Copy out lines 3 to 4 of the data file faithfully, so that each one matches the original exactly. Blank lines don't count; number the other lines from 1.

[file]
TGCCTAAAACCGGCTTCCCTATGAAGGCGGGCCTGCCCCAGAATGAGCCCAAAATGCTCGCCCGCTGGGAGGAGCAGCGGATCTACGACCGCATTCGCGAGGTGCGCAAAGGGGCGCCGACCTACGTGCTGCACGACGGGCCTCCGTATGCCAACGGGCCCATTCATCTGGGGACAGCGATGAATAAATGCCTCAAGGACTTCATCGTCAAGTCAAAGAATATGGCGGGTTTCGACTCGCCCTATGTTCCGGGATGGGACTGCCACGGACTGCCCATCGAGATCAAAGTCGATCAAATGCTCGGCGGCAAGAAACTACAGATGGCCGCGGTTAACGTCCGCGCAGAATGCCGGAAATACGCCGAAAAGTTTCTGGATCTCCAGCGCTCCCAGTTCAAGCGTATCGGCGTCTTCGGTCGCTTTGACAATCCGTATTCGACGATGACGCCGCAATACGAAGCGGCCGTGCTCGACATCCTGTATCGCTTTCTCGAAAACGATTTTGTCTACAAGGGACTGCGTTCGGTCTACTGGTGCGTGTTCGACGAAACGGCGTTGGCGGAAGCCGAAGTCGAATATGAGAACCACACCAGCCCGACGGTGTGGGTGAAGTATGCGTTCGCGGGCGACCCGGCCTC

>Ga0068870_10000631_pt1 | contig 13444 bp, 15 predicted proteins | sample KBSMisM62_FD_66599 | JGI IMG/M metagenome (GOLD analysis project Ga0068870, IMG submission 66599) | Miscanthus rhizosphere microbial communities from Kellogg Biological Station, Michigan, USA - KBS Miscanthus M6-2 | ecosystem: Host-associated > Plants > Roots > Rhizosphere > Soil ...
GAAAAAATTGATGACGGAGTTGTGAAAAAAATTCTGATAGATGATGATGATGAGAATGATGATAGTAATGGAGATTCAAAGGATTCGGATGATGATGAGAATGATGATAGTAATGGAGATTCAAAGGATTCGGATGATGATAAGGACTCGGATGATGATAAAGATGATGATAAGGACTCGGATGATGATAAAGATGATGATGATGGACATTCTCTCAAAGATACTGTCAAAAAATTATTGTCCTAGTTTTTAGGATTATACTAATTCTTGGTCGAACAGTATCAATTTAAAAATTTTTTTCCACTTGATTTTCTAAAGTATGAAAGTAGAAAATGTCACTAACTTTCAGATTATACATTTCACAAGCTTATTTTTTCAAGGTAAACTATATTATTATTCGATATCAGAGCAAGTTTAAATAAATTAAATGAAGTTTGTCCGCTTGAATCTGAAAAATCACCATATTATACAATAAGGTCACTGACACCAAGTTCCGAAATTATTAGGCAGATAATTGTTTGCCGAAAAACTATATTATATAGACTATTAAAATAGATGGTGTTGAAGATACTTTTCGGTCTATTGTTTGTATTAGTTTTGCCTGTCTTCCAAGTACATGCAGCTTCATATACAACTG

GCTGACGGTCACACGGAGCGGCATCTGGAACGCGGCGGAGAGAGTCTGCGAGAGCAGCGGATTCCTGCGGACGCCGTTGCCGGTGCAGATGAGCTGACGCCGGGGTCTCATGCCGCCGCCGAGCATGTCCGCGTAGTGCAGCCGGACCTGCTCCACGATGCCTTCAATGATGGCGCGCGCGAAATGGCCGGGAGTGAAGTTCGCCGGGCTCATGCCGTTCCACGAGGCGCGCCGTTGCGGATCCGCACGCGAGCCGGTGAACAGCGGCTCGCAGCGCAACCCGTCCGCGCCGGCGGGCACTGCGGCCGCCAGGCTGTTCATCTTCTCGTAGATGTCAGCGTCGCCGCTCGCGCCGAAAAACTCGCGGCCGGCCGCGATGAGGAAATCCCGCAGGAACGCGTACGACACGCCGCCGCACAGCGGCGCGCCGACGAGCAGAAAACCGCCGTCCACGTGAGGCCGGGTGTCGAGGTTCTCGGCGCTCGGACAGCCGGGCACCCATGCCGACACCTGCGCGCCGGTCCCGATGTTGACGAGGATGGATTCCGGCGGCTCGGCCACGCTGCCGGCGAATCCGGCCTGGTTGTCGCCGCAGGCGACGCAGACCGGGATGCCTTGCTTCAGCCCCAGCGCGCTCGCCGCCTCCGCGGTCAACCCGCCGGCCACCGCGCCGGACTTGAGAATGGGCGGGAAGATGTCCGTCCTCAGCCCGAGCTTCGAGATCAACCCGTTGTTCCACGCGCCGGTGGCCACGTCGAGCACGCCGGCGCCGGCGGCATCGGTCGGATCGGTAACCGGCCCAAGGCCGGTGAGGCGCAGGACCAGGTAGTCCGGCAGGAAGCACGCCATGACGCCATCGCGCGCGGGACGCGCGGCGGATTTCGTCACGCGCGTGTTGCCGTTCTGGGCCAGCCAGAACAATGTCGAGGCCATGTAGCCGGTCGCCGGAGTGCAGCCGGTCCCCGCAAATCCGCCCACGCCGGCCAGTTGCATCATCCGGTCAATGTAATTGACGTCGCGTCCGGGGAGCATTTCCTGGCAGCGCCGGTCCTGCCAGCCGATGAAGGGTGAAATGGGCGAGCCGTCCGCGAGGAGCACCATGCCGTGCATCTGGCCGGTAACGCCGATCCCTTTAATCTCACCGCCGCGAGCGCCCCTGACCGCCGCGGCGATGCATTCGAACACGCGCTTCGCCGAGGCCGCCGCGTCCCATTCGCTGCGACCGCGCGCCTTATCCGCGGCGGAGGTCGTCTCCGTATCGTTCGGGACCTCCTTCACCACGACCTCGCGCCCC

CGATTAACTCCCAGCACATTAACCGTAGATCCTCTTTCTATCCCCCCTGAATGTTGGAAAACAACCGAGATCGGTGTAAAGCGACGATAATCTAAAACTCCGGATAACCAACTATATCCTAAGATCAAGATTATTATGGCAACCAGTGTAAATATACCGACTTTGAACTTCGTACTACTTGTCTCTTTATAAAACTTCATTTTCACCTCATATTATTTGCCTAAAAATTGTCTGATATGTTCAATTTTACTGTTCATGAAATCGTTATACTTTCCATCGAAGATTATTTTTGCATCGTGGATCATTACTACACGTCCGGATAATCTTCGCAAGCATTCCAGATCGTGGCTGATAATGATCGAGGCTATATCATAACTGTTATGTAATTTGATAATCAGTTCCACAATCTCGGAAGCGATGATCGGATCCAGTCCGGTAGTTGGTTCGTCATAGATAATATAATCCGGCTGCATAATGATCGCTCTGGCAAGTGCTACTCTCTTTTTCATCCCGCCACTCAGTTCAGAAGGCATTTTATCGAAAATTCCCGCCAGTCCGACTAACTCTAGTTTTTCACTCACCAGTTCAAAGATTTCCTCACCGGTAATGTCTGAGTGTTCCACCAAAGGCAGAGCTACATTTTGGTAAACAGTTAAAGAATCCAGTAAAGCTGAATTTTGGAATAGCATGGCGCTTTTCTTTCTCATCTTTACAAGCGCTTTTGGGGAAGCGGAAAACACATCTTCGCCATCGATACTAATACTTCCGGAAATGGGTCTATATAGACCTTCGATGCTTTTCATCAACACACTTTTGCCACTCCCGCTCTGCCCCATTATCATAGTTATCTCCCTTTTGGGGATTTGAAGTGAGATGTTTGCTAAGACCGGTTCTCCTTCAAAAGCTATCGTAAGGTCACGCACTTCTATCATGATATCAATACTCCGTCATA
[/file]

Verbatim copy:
GAAAAAATTGATGACGGAGTTGTGAAAAAAATTCTGATAGATGATGATGATGAGAATGATGATAGTAATGGAGATTCAAAGGATTCGGATGATGATGAGAATGATGATAGTAATGGAGATTCAAAGGATTCGGATGATGATAAGGACTCGGATGATGATAAAGATGATGATAAGGACTCGGATGATGATAAAGATGATGATGATGGACATTCTCTCAAAGATACTGTCAAAAAATTATTGTCCTAGTTTTTAGGATTATACTAATTCTTGGTCGAACAGTATCAATTTAAAAATTTTTTTCCACTTGATTTTCTAAAGTATGAAAGTAGAAAATGTCACTAACTTTCAGATTATACATTTCACAAGCTTATTTTTTCAAGGTAAACTATATTATTATTCGATATCAGAGCAAGTTTAAATAAATTAAATGAAGTTTGTCCGCTTGAATCTGAAAAATCACCATATTATACAATAAGGTCACTGACACCAAGTTCCGAAATTATTAGGCAGATAATTGTTTGCCGAAAAACTATATTATATAGACTATTAAAATAGATGGTGTTGAAGATACTTTTCGGTCTATTGTTTGTATTAGTTTTGCCTGTCTTCCAAGTACATGCAGCTTCATATACAACTG

GCTGACGGTCACACGGAGCGGCATCTGGAACGCGGCGGAGAGAGTCTGCGAGAGCAGCGGATTCCTGCGGACGCCGTTGCCGGTGCAGATGAGCTGACGCCGGGGTCTCATGCCGCCGCCGAGCATGTCCGCGTAGTGCAGCCGGACCTGCTCCACGATGCCTTCAATGATGGCGCGCGCGAAATGGCCGGGAGTGAAGTTCGCCGGGCTCATGCCGTTCCACGAGGCGCGCCGTTGCGGATCCGCACGCGAGCCGGTGAACAGCGGCTCGCAGCGCAACCCGTCCGCGCCGGCGGGCACTGCGGCCGCCAGGCTGTTCATCTTCTCGTAGATGTCAGCGTCGCCGCTCGCGCCGAAAAACTCGCGGCCGGCCGCGATGAGGAAATCCCGCAGGAACGCGTACGACACGCCGCCGCACAGCGGCGCGCCGACGAGCAGAAAACCGCCGTCCACGTGAGGCCGGGTGTCGAGGTTCTCGGCGCTCGGACAGCCGGGCACCCATGCCGACACCTGCGCGCCGGTCCCGATGTTGACGAGGATGGATTCCGGCGGCTCGGCCACGCTGCCGGCGAATCCGGCCTGGTTGTCGCCGCAGGCGACGCAGACCGGGATGCCTTGCTTCAGCCCCAGCGCGCTCGCCGCCTCCGCGGTCAACCCGCCGGCCACCGCGCCGGACTTGAGAATGGGCGGGAAGATGTCCGTCCTCAGCCCGAGCTTCGAGATCAACCCGTTGTTCCACGCGCCGGTGGCCACGTCGAGCACGCCGGCGCCGGCGGCATCGGTCGGATCGGTAACCGGCCCAAGGCCGGTGAGGCGCAGGACCAGGTAGTCCGGCAGGAAGCACGCCATGACGCCATCGCGCGCGGGACGCGCGGCGGATTTCGTCACGCGCGTGTTGCCGTTCTGGGCCAGCCAGAACAATGTCGAGGCCATGTAGCCGGTCGCCGGAGTGCAGCCGGTCCCCGCAAATCCGCCCACGCCGGCCAGTTGCATCATCCGGTCAATGTAATTGACGTCGCGTCCGGGGAGCATTTCCTGGCAGCGCCGGTCCTGCCAGCCGATGAAGGGTGAAATGGGCGAGCCGTCCGCGAGGAGCACCATGCCGTGCATCTGGCCGGTAACGCCGATCCCTTTAATCTCACCGCCGCGAGCGCCCCTGACCGCCGCGGCGATGCATTCGAACACGCGCTTCGCCGAGGCCGCCGCGTCCCATTCGCTGCGACCGCGCGCCTTATCCGCGGCGGAGGTCGTCTCCGTATCGTTCGGGACCTCCTTCACCACGACCTCGCGCCCC